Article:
Normal (NO) | $\mathrm{f}\left(\mathrm{x}\right)=\frac{1}{\mathsf{\sigma}\sqrt{2\mathsf{\pi}}}{\mathrm{e}}^{-\frac{1}{2}{\left(\frac{\mathrm{x}-\mathsf{\mu}}{\mathsf{\sigma}}\right)}^{2}}$ | $\mathrm{E}\left[\mathrm{x}\right]=\text{}\mathsf{\mu}\text{}$; $\mathrm{Var}\left[\mathrm{x}\right]={\text{}\mathsf{\sigma}}^{2}\text{}$; |

Gamma (GA) | $\mathrm{f}\left(\mathrm{x}\right)=\frac{1}{{\mathsf{\sigma}}^{\mathsf{\mu}}\mathsf{\Gamma}\left(\mathsf{\mu}\right)}{\mathrm{x}}^{\mathsf{\mu}-1}{\mathrm{e}}^{-\frac{\mathrm{x}}{\mathsf{\sigma}}}$ | $\mathrm{E}\left[\mathrm{x}\right]=\text{}\mathsf{\mu}\text{}$; $\mathrm{Var}\left[\mathrm{x}\right]={\text{}\mathsf{\sigma}}^{2}{\text{}\mathsf{\mu}}^{2}$ |

Log-normal 2 parameters (LOGNO) | $\mathrm{f}\left(\mathrm{x}\right)=\frac{{\mathrm{e}}^{\frac{-{\left(\mathrm{ln}\left(\mathrm{x}\right)-\text{}\mathsf{\mu}\right)}^{2}}{2{\mathsf{\sigma}}^{2}}}\text{}}{\mathrm{x}\sqrt{2\mathsf{\pi}}\text{}\mathsf{\sigma}}$ | $\mathrm{E}\left[\mathrm{x}\right]={\mathsf{\phi}}^{\frac{1}{2}}{\text{}\mathrm{e}}^{\mathsf{\mu}}\text{}$; $\mathrm{Var}\left[\mathrm{x}\right]=\text{}\mathsf{\phi}\text{}\left(\mathsf{\phi}-1\right){\text{}\mathrm{e}}^{2\text{}\mathsf{\mu}}$; where $\mathsf{\phi}={\mathrm{e}}^{{\mathsf{\sigma}}^{2}}$ |

Log-normal 3 parameters (LNO) | $\mathrm{f}\left(\mathrm{x}\right)=\frac{1}{\sqrt{2\mathsf{\pi}}\mathsf{\nu}\left(\mathrm{x}-\mathsf{\mu}\right)}{\mathrm{e}}^{-\frac{1}{2}{\left(\frac{\mathrm{log}\left(\mathrm{x}-\mathsf{\mu}\right)-\mathsf{\sigma}}{\mathsf{\nu}}\right)}^{2}}$ | $\mathrm{E}\left[\mathrm{x}\right]=\text{}\mathsf{\mu}+{\mathrm{e}}^{\mathsf{\sigma}+\frac{{\mathsf{\nu}}^{2}}{2}}$; $\mathrm{Var}\left[\mathrm{x}\right]=\left({\mathrm{e}}^{{\mathsf{\nu}}^{2}}-1\right){\text{}\mathrm{e}}^{2\text{}\mathsf{\sigma}+{\text{}\mathsf{\nu}}^{2}}\text{}$; ${\mathrm{E}}^{3}\left[\mathrm{x}\right]=\left({\mathrm{e}}^{{\mathsf{\nu}}^{2}}+2\right)\sqrt{{\mathrm{e}}^{{\mathsf{\nu}}^{2}}-1}$; |

**Table 2.**AIC values for all the considered distributions of the stationary analysis. In bold are shown the lowest AIC values among the analyzed distributions for each station.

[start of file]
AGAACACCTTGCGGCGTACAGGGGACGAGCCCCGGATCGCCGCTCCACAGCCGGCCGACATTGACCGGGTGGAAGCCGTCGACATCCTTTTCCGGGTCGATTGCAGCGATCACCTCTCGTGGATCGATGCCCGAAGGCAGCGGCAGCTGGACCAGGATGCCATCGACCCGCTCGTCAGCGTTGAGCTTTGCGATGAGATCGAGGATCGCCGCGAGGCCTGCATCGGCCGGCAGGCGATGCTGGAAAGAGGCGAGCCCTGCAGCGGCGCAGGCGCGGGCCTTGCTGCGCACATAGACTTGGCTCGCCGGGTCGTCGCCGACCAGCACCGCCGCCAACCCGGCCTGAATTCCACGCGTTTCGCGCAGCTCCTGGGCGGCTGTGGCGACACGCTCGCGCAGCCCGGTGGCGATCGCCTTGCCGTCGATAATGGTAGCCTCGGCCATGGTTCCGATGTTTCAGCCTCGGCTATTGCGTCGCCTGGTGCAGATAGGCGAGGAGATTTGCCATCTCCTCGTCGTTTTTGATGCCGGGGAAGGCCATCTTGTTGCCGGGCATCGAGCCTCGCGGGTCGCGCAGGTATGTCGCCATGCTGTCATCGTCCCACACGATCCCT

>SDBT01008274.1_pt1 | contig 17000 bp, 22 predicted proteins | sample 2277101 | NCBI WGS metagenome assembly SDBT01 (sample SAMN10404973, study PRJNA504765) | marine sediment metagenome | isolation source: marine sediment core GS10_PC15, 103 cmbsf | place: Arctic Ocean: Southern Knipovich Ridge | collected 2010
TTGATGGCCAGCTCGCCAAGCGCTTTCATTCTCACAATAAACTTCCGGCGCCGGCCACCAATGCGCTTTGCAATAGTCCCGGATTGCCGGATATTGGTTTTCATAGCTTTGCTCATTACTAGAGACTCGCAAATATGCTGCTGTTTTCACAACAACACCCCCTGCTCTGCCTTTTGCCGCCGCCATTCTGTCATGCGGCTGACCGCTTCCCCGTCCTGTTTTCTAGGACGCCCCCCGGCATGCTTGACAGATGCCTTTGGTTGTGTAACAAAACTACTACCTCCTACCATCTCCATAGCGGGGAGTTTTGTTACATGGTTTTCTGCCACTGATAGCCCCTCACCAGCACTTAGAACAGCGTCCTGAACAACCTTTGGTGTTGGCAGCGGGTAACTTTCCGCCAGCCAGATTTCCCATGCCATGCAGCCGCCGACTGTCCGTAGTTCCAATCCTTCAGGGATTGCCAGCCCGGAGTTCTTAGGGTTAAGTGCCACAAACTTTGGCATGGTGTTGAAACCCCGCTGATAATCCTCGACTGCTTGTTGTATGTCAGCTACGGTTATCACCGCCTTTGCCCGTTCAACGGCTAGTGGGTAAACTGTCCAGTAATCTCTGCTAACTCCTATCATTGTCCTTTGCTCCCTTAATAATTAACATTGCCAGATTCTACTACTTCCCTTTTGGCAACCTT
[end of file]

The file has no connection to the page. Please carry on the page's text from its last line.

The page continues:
AIC Values | ||||
---|---|---|---|---|

Distributions | BE-SPA | IM-DRA | SL-MON | VA-SER |

Normal (NO) | 394.90 | 410.29 | 632.50 | 440.18 |

Gamma (GA) | 396.54 | 386.01 | 630.31 | 435.31 |

Log-normal 2 parameters (LOGNO) | 402.17 | 380.99 | 635.66 | 441.47 |

Log-normal 3 parameters (LNO) | 394.64 | 390.44 | 629.31 | 434.29 |

**Table 3.**Comparison of the best stationary and non-stationary models with rainfall as covariate. In bold are shown the distributions that provided the lowest AIC values between the analyzed distributions for each station.

AIC Values | ||||
---|---|---|---|---|

Models | BE-SPA | IM-DRA | SL-MON | VA-SER |

S—Stationary | LNO 394.64 | LOGNO 380.79 | LNO 629.31 | LNO 434.29 |

P1—µ~p, σ~c | LNO 373.41 | LOGNO 365.33 | NO 581.02 | LNO 409.10 |

P2—µ~p, σ~p | NO373.36 | LOGNO361.12 | LNO580.46 | LNO 407.57 |

P3—µ~cs(p), σ~p | NO 374.66 | LOGNO 362.94 | LNO 584.36 | LOGNO405.71 |

**Table 4.**Comparison of the stationary and non-stationary best models with time as covariate. In bold are shown those models which provided the lowest AIC values among the non-stationary models.

AIC Values | ||||
---|---|---|---|---|

Models | BE-SPA | IM-DRA | SL-MON | VA-SER |

S—Stationary | LNO 394.64 | LOGNO 380.79 | LNO 629.31 | LNO 434.29 |

T1—µ~t, σ~c | LNO 395.48 | LOGNO 382.98 | LNO 630.21 | LNO 434.96 |

T2—µ~t, σ~t | LNO 397.42 | LOGNO 380.87 | LNO 630.99 | GA 429.06 |

T3—µ~cs(t), σ~t | LNO 400.30 | LOGNO 383.96 | LNO 631.10 | GA 428.69 |

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**MDPI and ACS Style**

Scala, P.; Cipolla, G.; Treppiedi, D.; Noto, L.V.
The Use of GAMLSS Framework for a Non-Stationary Frequency Analysis of Annual Runoff Data over a Mediterranean Area. *Water* **2022**, *14*, 2848.
https://doi.org/10.3390/w14182848

**AMA Style**

Scala P, Cipolla G, Treppiedi D, Noto LV.
The Use of GAMLSS Framework for a Non-Stationary Frequency Analysis of Annual Runoff Data over a Mediterranean Area. *Water*. 2022; 14(18):2848.
https://doi.org/10.3390/w14182848

**Chicago/Turabian Style**

Scala, Pietro, Giuseppe Cipolla, Dario Treppiedi, and Leonardo Valerio Noto.
2022. "The Use of GAMLSS Framework for a Non-Stationary Frequency Analysis of Annual Runoff Data over a Mediterranean Area" *Water* 14, no. 18: 2848.
https://doi.org/10.3390/w14182848